Friday, August 13, 2010

Who Is God?

It is general practice to begin a study of systematic theology with the question of God.  To start, the most basic question to be answered can be put “Who is God?”  Usually, Christian theologians have stuck with the tried-and-true basic attributes.  For example, God is omnipotent, omniscient, omnipresent, impassible, and practically perfect in every way (did I just describe Mary Poppins?).   Now, I don’t necessarily disagree with these statements, I’m just not sure they are so important.  So if God is omnipotent, could he make a burrito so hot that even he couldn’t eat it?  Than one even tripped up Ned Flanders.  Please excuse my playful blasphemy.  But I think there is something more fundamental, more scriptural, and more important to understand about God.

The strongest definitive statement I can think of in all scripture is “God is love” (1 John 4:8).  To me this seems like a very simple, concise and powerful definition of God.  It could even be written as an equation: God = Love.  Blake Ostler is the only philosopher or theologian I know of who has begun a discussion of God from this premise [1].  And I think this is the best place to start for two reasons:

1.  It is accurate.
2.  It is essential.

First, it is accurate.  If you want to learn of God and understand God than learn to love.  Pray to be filled with this love “that ye may become the sons of God; that when he shall appear we shall be like him” (Moroni 7 48).  There is a lot that can be interpreted from this scripture.  Is God literally love?  Is this any more than an abstraction?  I understand it to mean that God is loving, so loving that everything God is and does manifests pure love.  This is very comforting.  Proper understanding of grace and Atonement can be found in the context of a God of love.

Second, it is essential.  Worshipping God means to love God and to love our fellow man.  These are the first and greatest commandments (Matthew 22:36-39).  This directly impacts one’s life.  Worshipping a God of love is essential.  I believe it is essential because to follow any god that is not love is to go after a false god.   To the extent that a religion teaches hate and division, that religion is false.  The more religion approaches the pure love of Christ, the truer that religion is to the one true God.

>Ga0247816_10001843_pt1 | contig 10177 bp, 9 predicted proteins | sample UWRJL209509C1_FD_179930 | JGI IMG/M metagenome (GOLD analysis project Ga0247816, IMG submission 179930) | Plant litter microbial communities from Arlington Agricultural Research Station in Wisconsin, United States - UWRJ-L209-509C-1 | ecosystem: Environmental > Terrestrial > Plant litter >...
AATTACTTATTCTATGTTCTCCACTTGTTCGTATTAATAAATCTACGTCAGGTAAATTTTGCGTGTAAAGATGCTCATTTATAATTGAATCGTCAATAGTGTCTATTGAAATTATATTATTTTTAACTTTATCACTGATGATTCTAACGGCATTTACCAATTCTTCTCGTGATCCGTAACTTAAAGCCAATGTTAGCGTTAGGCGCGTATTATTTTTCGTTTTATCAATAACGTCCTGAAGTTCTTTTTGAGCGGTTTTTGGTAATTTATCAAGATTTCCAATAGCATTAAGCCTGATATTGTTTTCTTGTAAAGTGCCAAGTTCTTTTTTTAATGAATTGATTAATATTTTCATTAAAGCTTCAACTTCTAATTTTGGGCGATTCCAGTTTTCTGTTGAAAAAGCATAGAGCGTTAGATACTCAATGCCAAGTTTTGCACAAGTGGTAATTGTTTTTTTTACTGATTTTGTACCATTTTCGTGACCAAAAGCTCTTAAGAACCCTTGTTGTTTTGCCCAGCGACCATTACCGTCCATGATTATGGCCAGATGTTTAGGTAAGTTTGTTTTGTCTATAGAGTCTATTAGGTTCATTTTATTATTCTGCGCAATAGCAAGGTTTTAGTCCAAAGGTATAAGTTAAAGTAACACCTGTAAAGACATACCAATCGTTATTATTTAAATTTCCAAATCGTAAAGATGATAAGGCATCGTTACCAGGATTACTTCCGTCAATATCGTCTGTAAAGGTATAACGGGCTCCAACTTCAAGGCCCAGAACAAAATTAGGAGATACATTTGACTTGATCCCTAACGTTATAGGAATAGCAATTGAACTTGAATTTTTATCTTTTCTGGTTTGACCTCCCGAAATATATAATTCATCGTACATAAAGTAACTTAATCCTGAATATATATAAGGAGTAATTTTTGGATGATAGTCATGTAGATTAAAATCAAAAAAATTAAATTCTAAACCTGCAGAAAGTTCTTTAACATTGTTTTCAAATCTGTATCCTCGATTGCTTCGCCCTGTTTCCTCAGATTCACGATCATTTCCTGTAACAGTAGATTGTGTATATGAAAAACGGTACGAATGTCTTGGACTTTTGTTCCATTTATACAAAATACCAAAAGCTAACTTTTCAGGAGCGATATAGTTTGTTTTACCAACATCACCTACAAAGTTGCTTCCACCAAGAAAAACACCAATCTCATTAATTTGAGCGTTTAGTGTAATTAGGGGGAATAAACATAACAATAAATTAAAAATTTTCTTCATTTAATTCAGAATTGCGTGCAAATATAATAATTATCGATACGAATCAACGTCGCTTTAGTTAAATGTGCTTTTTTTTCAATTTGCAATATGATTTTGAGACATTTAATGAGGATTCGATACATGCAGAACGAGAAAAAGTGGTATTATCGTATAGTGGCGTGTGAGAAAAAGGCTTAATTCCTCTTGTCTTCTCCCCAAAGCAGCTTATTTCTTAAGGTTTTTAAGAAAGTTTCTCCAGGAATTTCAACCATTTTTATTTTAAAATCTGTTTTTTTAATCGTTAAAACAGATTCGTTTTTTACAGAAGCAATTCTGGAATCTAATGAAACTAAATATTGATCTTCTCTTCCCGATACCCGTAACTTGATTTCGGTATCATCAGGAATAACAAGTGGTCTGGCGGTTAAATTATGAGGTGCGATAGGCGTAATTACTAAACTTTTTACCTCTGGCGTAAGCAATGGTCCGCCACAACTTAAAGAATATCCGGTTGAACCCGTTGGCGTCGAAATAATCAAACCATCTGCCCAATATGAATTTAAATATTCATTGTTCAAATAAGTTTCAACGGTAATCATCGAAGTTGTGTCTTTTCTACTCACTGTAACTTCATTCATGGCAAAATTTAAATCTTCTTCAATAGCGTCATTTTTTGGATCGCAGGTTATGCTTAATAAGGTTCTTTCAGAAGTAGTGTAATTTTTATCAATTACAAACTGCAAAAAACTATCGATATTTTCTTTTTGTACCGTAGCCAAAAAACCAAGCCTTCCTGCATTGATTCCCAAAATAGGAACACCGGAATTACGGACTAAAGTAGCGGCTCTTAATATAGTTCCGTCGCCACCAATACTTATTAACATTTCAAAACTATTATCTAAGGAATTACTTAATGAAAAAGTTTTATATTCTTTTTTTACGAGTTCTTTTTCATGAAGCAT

Christ himself revealed God in his own life (John 14:6-11).  There is a curious passage of scripture that is often quoted but not often noticed for its strangeness.  Jesus said: “A new commandment I give unto you, that ye love one another; as I have loved you, that ye also love one another” (John 13:34).  A new commandment?  Isn’t that a basic principle of the Gospel?  Was this something completely revolutionary?  Well, it sort of was and still is actually.  It’s not that this had never been mentioned before, but the message has always been a hard sell.  We have done pretty well with the God of Requirements throughout history, but we have had a harder time following the God of Love.  Slaughter a lamb, cut it up in pieces, burn some parts of it, eat other parts, no problem.  No beer, no smoking, no tattoos, no crazy hair-dos, no blue shirts in church, got it.  But love one another?  That is a new commandment, again and again, because we always forget it.  But Jesus revealed to us the true God, the God of Love.

Who is God?  God is love.  This is the most basic and fundamental attribute of God to comprehend.  It is this attribute that governs all other divine attributes.  Furthermore, it is this attribute that we, God’s children, are to take upon ourselves just as we take on the name of Christ.  “Love your enemies, bless them that curse you, do good to them that hate you, and pray for them which despitefully use you, and persecute you” (Matthew 5:44).  This is really hard.  It’s a good thing we have a perfectly loving Heavenly Father to help us along the way.

[1] See Volume Two of Ostler’s Exploring Mormon Though: The Problems of Theism and the Love of God.  The reference is from the first chapter.

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